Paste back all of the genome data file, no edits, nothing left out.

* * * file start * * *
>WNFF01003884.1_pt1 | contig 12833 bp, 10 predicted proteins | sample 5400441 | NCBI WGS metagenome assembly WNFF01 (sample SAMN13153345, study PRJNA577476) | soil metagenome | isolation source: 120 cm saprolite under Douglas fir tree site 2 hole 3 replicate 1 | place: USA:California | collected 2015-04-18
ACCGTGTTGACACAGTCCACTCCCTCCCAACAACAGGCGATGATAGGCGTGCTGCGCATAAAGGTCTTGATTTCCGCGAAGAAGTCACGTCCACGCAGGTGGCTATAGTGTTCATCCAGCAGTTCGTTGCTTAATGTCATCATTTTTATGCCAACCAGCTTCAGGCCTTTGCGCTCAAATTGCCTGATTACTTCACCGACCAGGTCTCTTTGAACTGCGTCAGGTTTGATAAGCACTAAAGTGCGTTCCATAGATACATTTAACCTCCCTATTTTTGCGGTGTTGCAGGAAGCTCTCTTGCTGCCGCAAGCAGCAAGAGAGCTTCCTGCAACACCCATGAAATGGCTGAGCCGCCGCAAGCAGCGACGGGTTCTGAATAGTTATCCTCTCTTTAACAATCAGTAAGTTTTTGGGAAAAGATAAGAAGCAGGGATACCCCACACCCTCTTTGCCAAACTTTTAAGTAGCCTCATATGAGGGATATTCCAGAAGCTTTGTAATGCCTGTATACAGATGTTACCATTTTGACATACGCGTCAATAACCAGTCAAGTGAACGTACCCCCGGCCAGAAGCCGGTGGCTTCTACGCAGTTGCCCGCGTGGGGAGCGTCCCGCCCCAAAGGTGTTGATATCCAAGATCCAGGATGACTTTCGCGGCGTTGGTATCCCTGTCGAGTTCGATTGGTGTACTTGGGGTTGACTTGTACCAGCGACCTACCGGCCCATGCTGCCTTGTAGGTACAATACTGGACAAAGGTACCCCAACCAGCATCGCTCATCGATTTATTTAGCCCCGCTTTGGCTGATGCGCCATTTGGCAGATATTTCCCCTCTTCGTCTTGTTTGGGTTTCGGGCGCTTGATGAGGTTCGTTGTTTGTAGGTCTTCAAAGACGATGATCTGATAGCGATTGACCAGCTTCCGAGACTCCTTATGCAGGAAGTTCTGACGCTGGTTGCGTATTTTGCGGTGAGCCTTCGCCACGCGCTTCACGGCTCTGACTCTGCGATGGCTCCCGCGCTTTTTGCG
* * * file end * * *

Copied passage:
>WNFF01003884.1_pt1 | contig 12833 bp, 10 predicted proteins | sample 5400441 | NCBI WGS metagenome assembly WNFF01 (sample SAMN13153345, study PRJNA577476) | soil metagenome | isolation source: 120 cm saprolite under Douglas fir tree site 2 hole 3 replicate 1 | place: USA:California | collected 2015-04-18
ACCGTGTTGACACAGTCCACTCCCTCCCAACAACAGGCGATGATAGGCGTGCTGCGCATAAAGGTCTTGATTTCCGCGAAGAAGTCACGTCCACGCAGGTGGCTATAGTGTTCATCCAGCAGTTCGTTGCTTAATGTCATCATTTTTATGCCAACCAGCTTCAGGCCTTTGCGCTCAAATTGCCTGATTACTTCACCGACCAGGTCTCTTTGAACTGCGTCAGGTTTGATAAGCACTAAAGTGCGTTCCATAGATACATTTAACCTCCCTATTTTTGCGGTGTTGCAGGAAGCTCTCTTGCTGCCGCAAGCAGCAAGAGAGCTTCCTGCAACACCCATGAAATGGCTGAGCCGCCGCAAGCAGCGACGGGTTCTGAATAGTTATCCTCTCTTTAACAATCAGTAAGTTTTTGGGAAAAGATAAGAAGCAGGGATACCCCACACCCTCTTTGCCAAACTTTTAAGTAGCCTCATATGAGGGATATTCCAGAAGCTTTGTAATGCCTGTATACAGATGTTACCATTTTGACATACGCGTCAATAACCAGTCAAGTGAACGTACCCCCGGCCAGAAGCCGGTGGCTTCTACGCAGTTGCCCGCGTGGGGAGCGTCCCGCCCCAAAGGTGTTGATATCCAAGATCCAGGATGACTTTCGCGGCGTTGGTATCCCTGTCGAGTTCGATTGGTGTACTTGGGGTTGACTTGTACCAGCGACCTACCGGCCCATGCTGCCTTGTAGGTACAATACTGGACAAAGGTACCCCAACCAGCATCGCTCATCGATTTATTTAGCCCCGCTTTGGCTGATGCGCCATTTGGCAGATATTTCCCCTCTTCGTCTTGTTTGGGTTTCGGGCGCTTGATGAGGTTCGTTGTTTGTAGGTCTTCAAAGACGATGATCTGATAGCGATTGACCAGCTTCCGAGACTCCTTATGCAGGAAGTTCTGACGCTGGTTGCGTATTTTGCGGTGAGCCTTCGCCACGCGCTTCACGGCTCTGACTCTGCGATGGCTCCCGCGCTTTTTGCG